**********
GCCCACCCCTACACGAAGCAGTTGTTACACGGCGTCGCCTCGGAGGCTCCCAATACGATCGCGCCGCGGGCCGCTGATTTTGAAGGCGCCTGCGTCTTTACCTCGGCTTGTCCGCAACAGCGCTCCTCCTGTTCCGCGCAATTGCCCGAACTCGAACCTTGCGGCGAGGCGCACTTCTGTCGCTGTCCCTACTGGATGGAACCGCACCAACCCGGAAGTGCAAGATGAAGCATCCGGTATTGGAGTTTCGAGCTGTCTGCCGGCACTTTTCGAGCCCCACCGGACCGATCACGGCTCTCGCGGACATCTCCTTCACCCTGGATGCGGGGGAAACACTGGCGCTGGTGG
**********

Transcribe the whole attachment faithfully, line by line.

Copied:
GCCCACCCCTACACGAAGCAGTTGTTACACGGCGTCGCCTCGGAGGCTCCCAATACGATCGCGCCGCGGGCCGCTGATTTTGAAGGCGCCTGCGTCTTTACCTCGGCTTGTCCGCAACAGCGCTCCTCCTGTTCCGCGCAATTGCCCGAACTCGAACCTTGCGGCGAGGCGCACTTCTGTCGCTGTCCCTACTGGATGGAACCGCACCAACCCGGAAGTGCAAGATGAAGCATCCGGTATTGGAGTTTCGAGCTGTCTGCCGGCACTTTTCGAGCCCCACCGGACCGATCACGGCTCTCGCGGACATCTCCTTCACCCTGGATGCGGGGGAAACACTGGCGCTGGTGG